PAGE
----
Newly Forming Housing Bubble Markets Identified by Three Early Warning Signs

December 10, 2014 No Comments »
Newly Forming Housing Bubble Markets Identified by Three Early Warning Signs

RealtyTrac has released a new report that identifies potential bubble markets based upon three early warning signs.

There has been increased fear of another housing bubble for a while now, with some markets already identified as bubbles and others supposedly suffering from an affordability crisis.

Signs of a possible housing bubble include the following:

– A market that was less affordable in October 2014 than its peak price during the previous bubble between 2005 and 2008
– A market that was less affordable in October 2014 compared to its historical average since 2000
– A market with a rising foreclosure rate on loans originated this year compared to last year

Overall, the price of a median-priced home required 26% of median income in October in 475 counties nationwide.

This compares to a historical average of 28% going back to January 2000, and is still well below the 41% average seen in each county’s peak month during the most recent housing bubble.

In fact, just six counties were deemed less affordable in October than during their peak between 2005 and 2008, thanks in part to higher incomes and low mortgage rates.

The short list includes Suffolk County, Massachusetts, Travis County, Texas, Jefferson County, Alabama, Brazos County, Texas, Allegan County, Michigan, and Montgomery County, Tennessee.

These counties correspond to the metro areas of Boston, Austin, Birmingham, College Station, Grand Rapids, and Clarksville.

However, 21% of counties nationwide are now less affordable than their historic averages, including hot spots like Los Angeles, Orange County, San Francisco, Dallas, San Antonio, and even parts of Detroit.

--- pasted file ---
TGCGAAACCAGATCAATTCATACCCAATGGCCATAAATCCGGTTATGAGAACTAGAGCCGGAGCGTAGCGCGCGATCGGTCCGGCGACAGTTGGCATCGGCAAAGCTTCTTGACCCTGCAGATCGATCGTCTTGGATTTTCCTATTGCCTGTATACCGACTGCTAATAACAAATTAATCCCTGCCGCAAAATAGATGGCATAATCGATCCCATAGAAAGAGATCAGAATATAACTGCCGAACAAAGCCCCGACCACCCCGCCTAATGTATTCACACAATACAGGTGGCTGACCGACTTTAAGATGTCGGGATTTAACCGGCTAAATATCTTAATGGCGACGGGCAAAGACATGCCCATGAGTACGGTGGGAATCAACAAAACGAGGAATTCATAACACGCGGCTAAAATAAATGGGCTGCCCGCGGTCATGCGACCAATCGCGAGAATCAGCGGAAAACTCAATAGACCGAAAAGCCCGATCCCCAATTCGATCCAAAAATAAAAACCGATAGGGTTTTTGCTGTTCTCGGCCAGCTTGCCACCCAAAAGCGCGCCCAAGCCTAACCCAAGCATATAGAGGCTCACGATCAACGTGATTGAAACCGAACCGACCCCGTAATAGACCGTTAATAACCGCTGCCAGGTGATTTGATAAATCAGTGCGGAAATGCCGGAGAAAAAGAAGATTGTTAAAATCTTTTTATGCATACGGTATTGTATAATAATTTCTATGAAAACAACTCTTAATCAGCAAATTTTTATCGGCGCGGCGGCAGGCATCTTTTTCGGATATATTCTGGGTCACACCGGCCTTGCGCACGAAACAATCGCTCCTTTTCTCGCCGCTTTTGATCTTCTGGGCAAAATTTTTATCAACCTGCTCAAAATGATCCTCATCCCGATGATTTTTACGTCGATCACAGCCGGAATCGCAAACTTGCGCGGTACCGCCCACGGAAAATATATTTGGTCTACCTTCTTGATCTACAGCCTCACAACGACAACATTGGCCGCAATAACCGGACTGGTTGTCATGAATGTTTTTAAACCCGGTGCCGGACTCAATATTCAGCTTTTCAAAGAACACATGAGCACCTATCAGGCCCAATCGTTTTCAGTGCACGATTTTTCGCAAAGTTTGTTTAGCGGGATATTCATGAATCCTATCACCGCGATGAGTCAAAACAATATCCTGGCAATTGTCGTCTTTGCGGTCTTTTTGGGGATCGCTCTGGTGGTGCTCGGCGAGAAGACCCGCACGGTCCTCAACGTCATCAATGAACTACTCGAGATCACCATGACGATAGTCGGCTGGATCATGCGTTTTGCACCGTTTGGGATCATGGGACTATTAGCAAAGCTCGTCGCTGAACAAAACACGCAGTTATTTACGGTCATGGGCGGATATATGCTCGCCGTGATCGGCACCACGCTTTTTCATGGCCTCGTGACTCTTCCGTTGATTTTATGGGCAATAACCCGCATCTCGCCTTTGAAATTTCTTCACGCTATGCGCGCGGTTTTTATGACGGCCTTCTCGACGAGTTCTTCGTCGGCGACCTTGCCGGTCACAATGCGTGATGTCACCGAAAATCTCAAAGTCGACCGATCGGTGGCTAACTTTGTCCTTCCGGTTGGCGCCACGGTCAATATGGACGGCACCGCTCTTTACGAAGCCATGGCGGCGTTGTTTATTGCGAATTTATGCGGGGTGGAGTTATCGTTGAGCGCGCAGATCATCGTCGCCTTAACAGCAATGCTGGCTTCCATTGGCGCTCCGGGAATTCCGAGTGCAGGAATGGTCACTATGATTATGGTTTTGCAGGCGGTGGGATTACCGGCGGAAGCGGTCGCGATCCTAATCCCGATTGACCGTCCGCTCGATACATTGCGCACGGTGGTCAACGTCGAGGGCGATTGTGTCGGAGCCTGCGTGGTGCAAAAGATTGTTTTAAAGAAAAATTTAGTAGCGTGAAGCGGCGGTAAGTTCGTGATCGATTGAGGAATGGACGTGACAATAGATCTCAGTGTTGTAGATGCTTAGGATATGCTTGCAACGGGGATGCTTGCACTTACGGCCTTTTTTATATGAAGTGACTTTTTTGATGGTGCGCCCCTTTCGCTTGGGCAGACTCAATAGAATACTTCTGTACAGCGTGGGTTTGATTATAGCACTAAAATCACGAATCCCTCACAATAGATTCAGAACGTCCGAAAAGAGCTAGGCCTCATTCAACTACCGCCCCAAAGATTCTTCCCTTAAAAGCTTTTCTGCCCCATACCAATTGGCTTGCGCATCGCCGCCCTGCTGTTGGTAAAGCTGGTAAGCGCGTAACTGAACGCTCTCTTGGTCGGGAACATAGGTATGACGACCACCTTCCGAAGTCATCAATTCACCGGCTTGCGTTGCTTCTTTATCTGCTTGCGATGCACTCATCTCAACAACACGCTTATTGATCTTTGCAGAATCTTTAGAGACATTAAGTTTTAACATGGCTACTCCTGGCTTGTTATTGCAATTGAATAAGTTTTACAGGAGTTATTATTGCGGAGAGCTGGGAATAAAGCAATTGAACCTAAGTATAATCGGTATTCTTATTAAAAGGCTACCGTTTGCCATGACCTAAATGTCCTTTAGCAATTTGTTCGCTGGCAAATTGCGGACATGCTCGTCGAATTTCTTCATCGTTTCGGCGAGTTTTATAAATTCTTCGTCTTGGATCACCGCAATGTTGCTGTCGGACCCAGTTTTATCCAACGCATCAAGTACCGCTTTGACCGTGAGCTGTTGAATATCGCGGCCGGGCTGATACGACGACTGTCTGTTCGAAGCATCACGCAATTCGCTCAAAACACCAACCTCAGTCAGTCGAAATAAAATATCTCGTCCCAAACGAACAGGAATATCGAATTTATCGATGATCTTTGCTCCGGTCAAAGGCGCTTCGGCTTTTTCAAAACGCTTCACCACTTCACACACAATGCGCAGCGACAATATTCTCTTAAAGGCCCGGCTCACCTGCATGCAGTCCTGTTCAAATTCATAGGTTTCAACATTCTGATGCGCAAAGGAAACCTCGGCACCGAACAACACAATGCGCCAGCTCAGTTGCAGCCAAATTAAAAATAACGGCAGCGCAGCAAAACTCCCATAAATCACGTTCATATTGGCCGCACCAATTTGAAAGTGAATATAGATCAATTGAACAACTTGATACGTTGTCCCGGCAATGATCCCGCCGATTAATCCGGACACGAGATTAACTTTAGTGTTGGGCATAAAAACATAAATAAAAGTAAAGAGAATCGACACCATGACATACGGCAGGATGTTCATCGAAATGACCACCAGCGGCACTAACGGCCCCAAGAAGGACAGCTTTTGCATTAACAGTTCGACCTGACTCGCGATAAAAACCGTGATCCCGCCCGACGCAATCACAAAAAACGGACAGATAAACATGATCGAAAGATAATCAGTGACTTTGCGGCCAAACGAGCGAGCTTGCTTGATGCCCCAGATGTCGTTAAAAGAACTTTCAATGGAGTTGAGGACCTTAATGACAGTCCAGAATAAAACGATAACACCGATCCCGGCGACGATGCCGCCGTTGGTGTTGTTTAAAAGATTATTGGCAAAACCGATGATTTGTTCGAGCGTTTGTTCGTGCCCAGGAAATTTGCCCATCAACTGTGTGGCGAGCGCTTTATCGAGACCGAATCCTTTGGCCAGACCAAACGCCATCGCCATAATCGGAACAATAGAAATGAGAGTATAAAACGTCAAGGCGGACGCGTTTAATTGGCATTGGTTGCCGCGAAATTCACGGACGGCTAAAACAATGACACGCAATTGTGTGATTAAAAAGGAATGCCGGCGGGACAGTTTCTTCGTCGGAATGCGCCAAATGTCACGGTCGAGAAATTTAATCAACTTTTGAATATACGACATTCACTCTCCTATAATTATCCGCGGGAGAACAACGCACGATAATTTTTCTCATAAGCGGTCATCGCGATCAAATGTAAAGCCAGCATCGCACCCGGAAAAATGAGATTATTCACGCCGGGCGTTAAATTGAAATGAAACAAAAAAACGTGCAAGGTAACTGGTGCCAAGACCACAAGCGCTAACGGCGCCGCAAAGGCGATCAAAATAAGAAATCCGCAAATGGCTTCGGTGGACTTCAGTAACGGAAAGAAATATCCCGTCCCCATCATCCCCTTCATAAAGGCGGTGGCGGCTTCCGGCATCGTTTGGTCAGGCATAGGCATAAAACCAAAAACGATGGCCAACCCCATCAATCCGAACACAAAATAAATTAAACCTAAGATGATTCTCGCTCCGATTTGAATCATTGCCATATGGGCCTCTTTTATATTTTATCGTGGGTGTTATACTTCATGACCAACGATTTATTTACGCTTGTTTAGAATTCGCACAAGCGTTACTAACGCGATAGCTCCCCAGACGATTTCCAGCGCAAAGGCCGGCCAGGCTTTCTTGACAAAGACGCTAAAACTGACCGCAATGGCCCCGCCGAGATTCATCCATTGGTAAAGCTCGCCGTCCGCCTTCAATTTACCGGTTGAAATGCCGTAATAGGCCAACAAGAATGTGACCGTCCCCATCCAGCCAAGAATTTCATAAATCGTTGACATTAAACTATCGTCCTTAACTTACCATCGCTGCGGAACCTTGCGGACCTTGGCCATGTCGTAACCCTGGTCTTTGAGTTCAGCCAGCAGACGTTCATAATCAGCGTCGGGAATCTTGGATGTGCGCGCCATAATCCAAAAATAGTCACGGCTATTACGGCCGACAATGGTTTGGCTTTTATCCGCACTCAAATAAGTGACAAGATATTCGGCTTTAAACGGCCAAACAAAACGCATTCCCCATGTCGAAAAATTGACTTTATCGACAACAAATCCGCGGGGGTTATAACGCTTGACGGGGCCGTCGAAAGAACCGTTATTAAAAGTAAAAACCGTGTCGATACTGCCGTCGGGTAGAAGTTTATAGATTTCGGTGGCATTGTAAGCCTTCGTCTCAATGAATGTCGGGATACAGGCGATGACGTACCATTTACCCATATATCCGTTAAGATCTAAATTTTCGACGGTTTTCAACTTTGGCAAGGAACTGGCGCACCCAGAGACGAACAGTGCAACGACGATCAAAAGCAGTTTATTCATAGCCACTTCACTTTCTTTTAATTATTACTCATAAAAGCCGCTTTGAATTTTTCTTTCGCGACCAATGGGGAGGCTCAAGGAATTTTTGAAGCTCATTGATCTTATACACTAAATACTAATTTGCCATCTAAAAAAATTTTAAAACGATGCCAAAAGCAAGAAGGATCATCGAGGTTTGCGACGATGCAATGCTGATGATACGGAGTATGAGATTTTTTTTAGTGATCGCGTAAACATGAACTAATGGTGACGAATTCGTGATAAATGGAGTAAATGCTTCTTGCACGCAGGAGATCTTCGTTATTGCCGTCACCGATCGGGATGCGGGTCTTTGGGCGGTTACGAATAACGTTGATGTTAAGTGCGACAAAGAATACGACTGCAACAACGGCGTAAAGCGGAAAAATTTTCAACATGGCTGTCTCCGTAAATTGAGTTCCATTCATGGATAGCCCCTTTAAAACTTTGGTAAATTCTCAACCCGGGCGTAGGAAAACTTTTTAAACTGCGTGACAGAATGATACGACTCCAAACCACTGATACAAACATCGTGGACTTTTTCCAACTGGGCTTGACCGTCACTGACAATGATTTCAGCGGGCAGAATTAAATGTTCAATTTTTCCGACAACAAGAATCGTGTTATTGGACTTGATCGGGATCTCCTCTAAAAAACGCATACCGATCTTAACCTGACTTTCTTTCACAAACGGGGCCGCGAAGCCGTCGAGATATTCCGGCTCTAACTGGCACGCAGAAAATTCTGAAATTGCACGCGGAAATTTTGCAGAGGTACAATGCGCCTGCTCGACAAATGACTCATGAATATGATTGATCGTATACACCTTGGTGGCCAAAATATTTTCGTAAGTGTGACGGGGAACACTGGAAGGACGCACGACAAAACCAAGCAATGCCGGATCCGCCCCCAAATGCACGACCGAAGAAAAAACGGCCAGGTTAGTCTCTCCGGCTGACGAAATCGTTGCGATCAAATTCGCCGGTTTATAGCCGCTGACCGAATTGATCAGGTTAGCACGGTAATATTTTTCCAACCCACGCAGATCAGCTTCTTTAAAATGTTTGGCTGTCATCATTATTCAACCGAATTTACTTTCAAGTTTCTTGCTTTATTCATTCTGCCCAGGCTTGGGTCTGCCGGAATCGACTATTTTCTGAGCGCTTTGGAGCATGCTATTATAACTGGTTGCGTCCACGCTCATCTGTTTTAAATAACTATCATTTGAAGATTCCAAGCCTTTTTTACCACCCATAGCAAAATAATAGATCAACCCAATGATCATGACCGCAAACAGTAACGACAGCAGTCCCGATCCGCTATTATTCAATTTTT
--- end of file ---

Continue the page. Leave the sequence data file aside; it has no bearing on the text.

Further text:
Meanwhile, 37% of counties are reporting rising foreclosure rates on loans originated this year compared to last, including places like Chicago, San Diego, Brooklyn, Miami, Las Vegas, and Seattle.

And six percent (30%) of counties are both unaffordable by historic measures and experiencing rising foreclosure rates on recent loans.

This combined problem list includes places like the San Francisco metro area, Suffolk County, Orange County, Honolulu, Denver, the St. George, Utah metro area, and the Bend, Oregon metro area.

RealtyTrac vice president Daren Blomquist noted in the report that affordability and foreclosure rate by loan vintage are key metrics that help determine if a certain market is at risk of another pricing bubble.

He added that about 20% of markets have now surpassed their historical affordability norms, a “strong sign” that a bubble is forming or that appreciation will soon plateau until wages have a chance to catch up.

The fact that foreclosure rates are rising on new loans could be an indication that affordability is once again a concern as buyers stretch themselves too thin.

12% of Counties Have Reached New Home Price Peaks

above peak

In October, a total of 58 counties had higher median home prices than their prior peaks seen in 2005 to 2008.

The usual suspects made this list too, including San Fran, New York, Boston, and Denver, along with Charlotte, Raleigh, and Buffalo.

However, low interest rates are keeping homes in these highly sought-after areas affordable. But if rates rise and home prices continue to climb, the story could change in a hurry.

But nearly half (48%) of counties nationwide are still historically affordable and experiencing flat or declining foreclosure rates. So the whole nation isn’t yet at risk of another housing bubble.

The most affordable regions include Lansing, Syracuse, Cincinnati, Atlanta, and Buffalo.

There’s clearly some divergence in terms of affordability and home price peaks. Put another way, some areas of the country are experiencing new all-time highs but are still historically affordable.

The concerning thing is the unaffordable places, especially at a time when interest rates have never been lower. It doesn’t bode well for them or those at new highs, unless interest rates stay low forever.

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